No sooner was the Christmas season of goodwill toward men over than the season of newspaper goodwill write-downs started again. As they did last year, chains so far in 2008 have taken some hefty goodwill "impairment" charges, or warning that they soon would.
The new year was all of 24 days old when Belo announced it would take a first-quarter, non-cash charge of $370 million related to goodwill impairment at The Providence (R.I.) Journal and at The Press-Enterprise in southern California, a state hit hard by the real estate collapse. McClatchy, with papers in California and Florida, soon followed with a massive $1.4 billion after-tax write-down after executives warned it would be a necessary move. This was in addition to the $1.3 billion charge it took in November 2007.
Goodwill in its simplest form is calculated by subtracting the worth of tangible assets of a business (such as presses or buildings) from the fair market value of the company. Goodwill consists of those intangible assets that would include a newspaper's brand and perceived strength in its market, something that must be evaluated at least annually to see if it has lost value. If that happens, a company takes an impairment charge to its income.
While the impairment charge is a non-cash charge, it nevertheless lowers earnings on the books. And after decades of enviably high goodwill, newspapers in the last year have been forced to fess up on their books that they've lost value in the market.
The New York Times Co. was one of the first publishers to lead the impairment-charge parade in January 2007, when it announced a $735.9 million write-down on its troubled New England properties -- a stunning drop in value, considering the company shelled out $1.3 billion for The Boston Globe and Worcester, Mass., Telegram -- Gazette in 1993. In January, the company took another charge of $10.5 million.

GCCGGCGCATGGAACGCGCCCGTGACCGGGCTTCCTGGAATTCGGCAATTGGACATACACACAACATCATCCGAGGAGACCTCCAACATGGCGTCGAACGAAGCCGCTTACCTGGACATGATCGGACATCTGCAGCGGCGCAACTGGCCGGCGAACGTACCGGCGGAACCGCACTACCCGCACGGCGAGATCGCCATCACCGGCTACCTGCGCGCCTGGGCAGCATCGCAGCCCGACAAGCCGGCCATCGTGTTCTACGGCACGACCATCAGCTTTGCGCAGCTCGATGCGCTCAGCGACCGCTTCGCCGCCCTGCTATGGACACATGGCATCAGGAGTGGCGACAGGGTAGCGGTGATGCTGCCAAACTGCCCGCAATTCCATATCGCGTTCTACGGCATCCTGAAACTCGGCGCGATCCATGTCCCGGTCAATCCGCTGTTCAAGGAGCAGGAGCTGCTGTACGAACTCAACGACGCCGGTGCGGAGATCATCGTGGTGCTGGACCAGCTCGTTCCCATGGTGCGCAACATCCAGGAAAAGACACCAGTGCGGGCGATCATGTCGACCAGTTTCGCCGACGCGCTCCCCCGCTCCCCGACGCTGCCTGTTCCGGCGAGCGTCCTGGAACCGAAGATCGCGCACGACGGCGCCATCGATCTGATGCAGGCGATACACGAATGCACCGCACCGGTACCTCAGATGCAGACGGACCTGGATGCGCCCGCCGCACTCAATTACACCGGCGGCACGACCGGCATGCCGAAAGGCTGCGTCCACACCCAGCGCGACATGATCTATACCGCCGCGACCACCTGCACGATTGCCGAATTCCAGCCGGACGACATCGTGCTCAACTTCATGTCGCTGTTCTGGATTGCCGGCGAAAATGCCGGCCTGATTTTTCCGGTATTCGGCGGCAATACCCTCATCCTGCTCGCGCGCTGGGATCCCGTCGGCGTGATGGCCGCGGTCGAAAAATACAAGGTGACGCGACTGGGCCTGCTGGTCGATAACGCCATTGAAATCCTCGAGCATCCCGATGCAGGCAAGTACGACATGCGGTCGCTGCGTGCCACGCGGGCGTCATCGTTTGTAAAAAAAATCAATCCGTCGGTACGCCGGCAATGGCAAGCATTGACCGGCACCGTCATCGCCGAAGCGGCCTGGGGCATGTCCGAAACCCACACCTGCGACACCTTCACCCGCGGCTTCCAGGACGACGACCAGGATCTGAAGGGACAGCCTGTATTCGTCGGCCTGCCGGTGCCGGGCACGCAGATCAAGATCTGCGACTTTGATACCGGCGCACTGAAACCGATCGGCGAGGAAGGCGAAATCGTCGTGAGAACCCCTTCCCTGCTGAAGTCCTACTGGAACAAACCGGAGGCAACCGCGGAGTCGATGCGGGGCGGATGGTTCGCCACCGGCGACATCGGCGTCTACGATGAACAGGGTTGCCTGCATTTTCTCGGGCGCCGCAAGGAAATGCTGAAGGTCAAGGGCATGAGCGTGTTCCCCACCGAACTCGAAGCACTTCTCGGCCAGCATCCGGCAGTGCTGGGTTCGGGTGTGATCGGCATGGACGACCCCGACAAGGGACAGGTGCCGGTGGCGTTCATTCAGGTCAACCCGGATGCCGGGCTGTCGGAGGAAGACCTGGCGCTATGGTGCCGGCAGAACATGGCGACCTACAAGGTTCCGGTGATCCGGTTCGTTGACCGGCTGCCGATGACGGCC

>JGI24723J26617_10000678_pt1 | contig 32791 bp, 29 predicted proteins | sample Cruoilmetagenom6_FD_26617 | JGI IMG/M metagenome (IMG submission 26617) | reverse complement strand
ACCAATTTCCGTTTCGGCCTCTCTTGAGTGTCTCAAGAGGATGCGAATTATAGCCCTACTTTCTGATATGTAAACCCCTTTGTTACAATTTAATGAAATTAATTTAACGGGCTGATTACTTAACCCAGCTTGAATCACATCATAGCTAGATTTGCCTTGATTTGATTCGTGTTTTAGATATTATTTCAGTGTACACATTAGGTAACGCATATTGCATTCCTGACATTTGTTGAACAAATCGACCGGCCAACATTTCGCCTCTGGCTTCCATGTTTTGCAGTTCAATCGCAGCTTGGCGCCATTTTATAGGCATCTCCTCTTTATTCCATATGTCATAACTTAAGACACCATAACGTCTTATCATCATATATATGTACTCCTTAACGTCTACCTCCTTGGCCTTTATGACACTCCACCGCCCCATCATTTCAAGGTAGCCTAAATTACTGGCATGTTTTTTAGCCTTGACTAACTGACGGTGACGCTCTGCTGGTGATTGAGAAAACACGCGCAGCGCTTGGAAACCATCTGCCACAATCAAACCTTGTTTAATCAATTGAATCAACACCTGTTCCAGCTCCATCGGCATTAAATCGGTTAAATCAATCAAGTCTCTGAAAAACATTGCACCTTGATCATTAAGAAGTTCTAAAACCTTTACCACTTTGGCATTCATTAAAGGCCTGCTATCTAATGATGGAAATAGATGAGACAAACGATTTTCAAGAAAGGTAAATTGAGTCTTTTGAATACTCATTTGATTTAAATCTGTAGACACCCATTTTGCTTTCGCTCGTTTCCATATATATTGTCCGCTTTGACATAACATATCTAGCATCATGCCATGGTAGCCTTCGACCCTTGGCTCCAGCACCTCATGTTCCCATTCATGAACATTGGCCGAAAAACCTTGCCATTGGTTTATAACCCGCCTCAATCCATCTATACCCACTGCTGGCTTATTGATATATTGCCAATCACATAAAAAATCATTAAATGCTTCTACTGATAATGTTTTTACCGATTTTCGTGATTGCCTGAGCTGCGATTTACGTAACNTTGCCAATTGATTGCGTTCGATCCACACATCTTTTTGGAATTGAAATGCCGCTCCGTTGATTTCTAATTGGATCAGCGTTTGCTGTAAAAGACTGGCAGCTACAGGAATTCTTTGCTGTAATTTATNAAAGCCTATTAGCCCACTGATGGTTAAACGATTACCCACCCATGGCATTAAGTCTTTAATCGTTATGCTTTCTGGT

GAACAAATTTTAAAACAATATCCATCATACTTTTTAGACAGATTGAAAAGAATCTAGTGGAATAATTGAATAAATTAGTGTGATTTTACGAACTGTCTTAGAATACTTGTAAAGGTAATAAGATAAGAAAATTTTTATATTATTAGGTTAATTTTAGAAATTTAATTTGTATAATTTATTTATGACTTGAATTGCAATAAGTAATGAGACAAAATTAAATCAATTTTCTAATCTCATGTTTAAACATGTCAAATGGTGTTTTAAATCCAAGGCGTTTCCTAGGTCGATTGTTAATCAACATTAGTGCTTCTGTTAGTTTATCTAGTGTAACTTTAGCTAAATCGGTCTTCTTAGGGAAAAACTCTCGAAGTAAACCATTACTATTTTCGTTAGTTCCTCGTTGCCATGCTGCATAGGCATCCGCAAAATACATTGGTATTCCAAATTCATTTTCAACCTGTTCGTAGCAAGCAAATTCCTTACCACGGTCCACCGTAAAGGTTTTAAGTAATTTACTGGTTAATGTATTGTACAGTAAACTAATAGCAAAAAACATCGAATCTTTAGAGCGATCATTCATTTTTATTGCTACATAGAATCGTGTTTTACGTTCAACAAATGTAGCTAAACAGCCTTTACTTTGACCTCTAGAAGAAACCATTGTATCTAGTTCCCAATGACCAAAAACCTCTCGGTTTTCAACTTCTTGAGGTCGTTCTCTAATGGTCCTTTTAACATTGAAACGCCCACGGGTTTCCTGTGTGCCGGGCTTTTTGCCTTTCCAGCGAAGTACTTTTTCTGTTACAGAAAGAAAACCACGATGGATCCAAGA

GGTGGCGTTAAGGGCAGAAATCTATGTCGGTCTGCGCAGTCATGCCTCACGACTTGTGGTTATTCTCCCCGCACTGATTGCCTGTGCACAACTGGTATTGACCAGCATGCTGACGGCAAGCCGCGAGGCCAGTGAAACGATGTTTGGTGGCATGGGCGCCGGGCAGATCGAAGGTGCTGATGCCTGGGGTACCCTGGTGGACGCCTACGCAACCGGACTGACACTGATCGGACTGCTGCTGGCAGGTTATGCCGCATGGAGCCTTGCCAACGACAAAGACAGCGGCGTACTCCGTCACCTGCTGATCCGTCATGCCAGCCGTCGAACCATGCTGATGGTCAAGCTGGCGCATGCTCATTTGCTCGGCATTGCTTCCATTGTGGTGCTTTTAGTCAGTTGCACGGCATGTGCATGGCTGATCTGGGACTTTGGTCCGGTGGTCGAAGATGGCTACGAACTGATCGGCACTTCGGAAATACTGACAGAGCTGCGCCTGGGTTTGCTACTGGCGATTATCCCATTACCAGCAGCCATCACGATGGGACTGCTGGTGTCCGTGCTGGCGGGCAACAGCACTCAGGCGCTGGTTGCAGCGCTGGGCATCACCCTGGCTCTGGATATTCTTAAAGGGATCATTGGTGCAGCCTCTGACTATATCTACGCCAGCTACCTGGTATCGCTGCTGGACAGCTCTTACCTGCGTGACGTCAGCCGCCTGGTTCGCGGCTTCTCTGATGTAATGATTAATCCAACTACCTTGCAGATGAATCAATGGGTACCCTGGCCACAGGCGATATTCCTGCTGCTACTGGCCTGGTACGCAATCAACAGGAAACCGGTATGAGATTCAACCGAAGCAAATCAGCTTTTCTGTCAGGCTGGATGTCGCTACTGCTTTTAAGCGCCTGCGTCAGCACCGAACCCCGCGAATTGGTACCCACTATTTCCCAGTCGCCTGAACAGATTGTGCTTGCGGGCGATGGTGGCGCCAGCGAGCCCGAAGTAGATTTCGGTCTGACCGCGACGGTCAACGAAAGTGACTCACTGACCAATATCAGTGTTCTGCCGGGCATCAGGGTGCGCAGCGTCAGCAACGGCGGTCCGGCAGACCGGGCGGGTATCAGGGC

Impairment charges were all but inevitable following several years of declining ad revenues, shrinking circulation among big papers, and, especially, a series of would-be blockbuster sales that served only to show that the values of newspapers were faltering.
Tribune Co.'s auction, for example, not only failed to stir much interest from traditional newspaper companies, it ended up changing hands in a going-private deal for $8.2 billion -- just $200 million more than Tribune paid to buy Times-Mirror in 2000.
After bragging it got a bargain when it acquired Knight Ridder for $4 billion, McClatchy did manage to sell for fairly lofty multiples the 12 so-called "orphan" dailies from that deal. But it also shook the industry by unloading the Star Tribune in Minneapolis just 10 months later for the fire-sale price of $530 million. That's about half the amount it paid for the prestige property in 1998 -- and a multiple, according to some analysts, of just 6.5 times cash flow. With the two back-to-back write-downs, McClatchy has effectively written off half the value of its Knight Ridder purchase.
Add to that Wall Street's profound disenchantment with the newspaper sector, and the issue of goodwill impairment became impossible to avoid.
By Alan Mutter's calculations, the market value of publicly traded newspaper publishing companies at the end of 2007 had fallen by $23 billion (or 42%) since 2004, which he characterizes as the last good year for the industry. And most of that damage, the San Francisco-based newspaper and new media consultant says, came in just the past year.
Like other newspaper executives, McClatchy CEO Gary Pruitt plays down the significance of the impairment charge. "It's important to understand that this non-cash charge does not reflect our view of the long-term health of the newspaper industry or McClatchy," he said in a statement about the Q4 2007 results. "In fact, if we were able to base the valuation on our discounted cash flow analysis and recent transactions, our current level of goodwill could be sustained. …